The burning problem of most of Assam’s languid industrial units is the unprofessional management of working capital. Ignoring the necessity of adequate working capital at how badly the state economy has been damaged is a matter of concern that has been manifested by the closed and sick units of the state, and this can be seen as Great caution that if the management of these suffering units is not up to the task, it may not be very difficult to predict the extent of the situation.
There are two types of working capital viz. gross working capital and net working capital. While gross working capital is the total of current assets, net working capital is the difference between current assets and current liabilities. In the current context of panacea demand for lame industrial units in Assam, my main concern is net working capital. Gross working capital is basically a financial concept to show the positions of current assets to financial institutions and infrastructure delivery units etc. for different purposes like getting a loan and adding machinery etc. assets according to the balance sheets at different dates according to the requirements of these entities.
Current assets include items such as cash, bank balances, inventories, accounts receivable and notes receivable, etc. and current liabilities include items such as notes payable, accrued liabilities, bank overdrafts (short term), interest due to lenders but not yet paid creditors and miscellaneous, etc. As is easily understood, the excess of current assets over current liabilities implies a positive liquidity position of a company and unless an industrial unit benefits from such a positive difference in favor of current assets, the danger may creep in, and the pursuit of such negative difference may be the main reason for this unit to turn off.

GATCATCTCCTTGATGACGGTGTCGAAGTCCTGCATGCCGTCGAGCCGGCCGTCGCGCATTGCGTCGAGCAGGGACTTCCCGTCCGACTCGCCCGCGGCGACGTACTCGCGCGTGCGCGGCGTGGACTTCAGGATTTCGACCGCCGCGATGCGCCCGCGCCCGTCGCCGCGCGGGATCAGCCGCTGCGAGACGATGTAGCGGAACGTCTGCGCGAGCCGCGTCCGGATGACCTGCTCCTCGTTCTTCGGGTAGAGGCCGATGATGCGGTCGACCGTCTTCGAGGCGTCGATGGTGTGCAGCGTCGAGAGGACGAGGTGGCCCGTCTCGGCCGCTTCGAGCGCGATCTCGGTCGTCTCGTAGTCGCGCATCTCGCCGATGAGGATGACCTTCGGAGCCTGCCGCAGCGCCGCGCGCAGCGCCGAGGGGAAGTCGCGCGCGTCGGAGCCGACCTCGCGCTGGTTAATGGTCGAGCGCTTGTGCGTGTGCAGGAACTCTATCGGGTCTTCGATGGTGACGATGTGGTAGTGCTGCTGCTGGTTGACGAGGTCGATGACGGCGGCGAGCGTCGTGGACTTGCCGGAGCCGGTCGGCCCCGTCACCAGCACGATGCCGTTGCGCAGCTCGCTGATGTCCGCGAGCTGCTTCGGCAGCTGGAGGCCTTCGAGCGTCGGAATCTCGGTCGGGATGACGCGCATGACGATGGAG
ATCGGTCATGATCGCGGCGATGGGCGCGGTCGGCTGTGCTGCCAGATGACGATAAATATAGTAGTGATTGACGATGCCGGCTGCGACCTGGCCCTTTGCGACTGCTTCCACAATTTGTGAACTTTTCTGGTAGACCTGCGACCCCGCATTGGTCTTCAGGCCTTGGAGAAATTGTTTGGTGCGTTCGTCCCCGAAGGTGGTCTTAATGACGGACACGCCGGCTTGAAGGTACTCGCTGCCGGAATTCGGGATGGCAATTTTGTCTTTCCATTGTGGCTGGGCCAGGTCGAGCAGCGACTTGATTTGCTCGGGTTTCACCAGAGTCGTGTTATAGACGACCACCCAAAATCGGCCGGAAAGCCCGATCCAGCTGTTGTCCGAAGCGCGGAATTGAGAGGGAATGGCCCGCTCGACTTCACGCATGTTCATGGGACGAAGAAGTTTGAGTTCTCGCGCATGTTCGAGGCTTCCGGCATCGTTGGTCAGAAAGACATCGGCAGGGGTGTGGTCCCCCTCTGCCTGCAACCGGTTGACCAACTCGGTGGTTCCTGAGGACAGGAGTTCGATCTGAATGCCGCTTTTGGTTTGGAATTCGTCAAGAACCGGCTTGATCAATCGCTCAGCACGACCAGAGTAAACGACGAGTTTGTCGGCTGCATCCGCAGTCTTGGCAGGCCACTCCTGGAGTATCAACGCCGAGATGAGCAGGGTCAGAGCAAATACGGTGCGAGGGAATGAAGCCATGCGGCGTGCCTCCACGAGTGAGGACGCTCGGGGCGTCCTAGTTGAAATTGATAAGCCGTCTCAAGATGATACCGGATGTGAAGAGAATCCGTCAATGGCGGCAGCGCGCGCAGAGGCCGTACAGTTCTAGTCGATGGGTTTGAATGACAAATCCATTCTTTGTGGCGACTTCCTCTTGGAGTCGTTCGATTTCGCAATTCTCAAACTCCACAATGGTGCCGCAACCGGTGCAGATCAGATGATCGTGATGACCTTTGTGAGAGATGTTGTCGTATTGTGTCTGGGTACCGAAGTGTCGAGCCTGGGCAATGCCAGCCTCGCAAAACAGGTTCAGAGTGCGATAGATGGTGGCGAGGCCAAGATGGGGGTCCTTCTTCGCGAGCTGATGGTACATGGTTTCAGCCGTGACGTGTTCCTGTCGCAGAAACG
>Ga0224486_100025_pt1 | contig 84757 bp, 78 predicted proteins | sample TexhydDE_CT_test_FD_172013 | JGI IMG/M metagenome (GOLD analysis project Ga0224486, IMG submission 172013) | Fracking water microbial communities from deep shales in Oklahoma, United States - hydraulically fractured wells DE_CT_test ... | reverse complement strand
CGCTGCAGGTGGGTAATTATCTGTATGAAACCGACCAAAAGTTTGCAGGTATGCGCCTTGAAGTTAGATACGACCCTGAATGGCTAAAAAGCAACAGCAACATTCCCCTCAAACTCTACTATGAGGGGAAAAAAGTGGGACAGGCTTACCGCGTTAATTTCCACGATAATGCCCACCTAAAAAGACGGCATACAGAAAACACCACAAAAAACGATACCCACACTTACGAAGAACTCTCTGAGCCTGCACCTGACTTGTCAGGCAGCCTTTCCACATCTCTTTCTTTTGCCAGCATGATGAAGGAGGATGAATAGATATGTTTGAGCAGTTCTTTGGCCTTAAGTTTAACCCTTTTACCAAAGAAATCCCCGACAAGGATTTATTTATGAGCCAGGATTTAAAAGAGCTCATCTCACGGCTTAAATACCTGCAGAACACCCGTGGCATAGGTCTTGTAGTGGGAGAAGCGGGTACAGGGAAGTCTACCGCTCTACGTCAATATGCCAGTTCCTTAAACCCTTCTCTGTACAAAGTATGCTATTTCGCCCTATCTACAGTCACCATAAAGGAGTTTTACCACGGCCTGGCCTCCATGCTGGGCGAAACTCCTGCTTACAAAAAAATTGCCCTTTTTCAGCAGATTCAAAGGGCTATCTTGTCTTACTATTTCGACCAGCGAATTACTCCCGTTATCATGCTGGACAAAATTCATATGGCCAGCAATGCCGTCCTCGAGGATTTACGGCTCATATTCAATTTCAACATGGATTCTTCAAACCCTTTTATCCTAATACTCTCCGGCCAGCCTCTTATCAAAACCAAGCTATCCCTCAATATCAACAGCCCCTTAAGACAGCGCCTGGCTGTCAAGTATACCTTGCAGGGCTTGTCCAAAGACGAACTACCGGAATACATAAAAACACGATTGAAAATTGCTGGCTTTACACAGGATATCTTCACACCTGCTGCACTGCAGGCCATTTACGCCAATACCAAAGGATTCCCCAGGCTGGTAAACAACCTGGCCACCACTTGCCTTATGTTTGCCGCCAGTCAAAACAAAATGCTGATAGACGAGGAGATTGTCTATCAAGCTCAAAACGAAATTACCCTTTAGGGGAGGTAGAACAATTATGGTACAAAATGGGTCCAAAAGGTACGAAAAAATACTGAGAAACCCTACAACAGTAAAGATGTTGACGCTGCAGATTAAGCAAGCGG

Although normally a 2: 1 ratio favoring circulating assets is considered ideal, in the context of most lame MSMEs in Assam, for me the ratio of 2.5: 1 and even a little more in favor circulating assets because more auspicious for the very simple reason than during the seasons, if the reinvested money is more than that, it will lead to an easy supply of raw materials, but my suggestion is valid provided that the unit has a capacity usable, accommodating and the marketing department able to accept the challenge. In such a situation, I am overconfident that the profitability of the unit will show an upward trend. A favorable working capital position, first of all, requires that the cost of production be such that the product succeeds in generating the required revenue from sales with a very encouraging flow of customers to the product due to its quality and soundness. price. For this, the cost of labor should be reasonably low, the quality should be competitive in the market, the cost of raw materials should be as low as possible without compromising the quality. Shipping and ordering costs must be as low as possible, aiming for the lowest.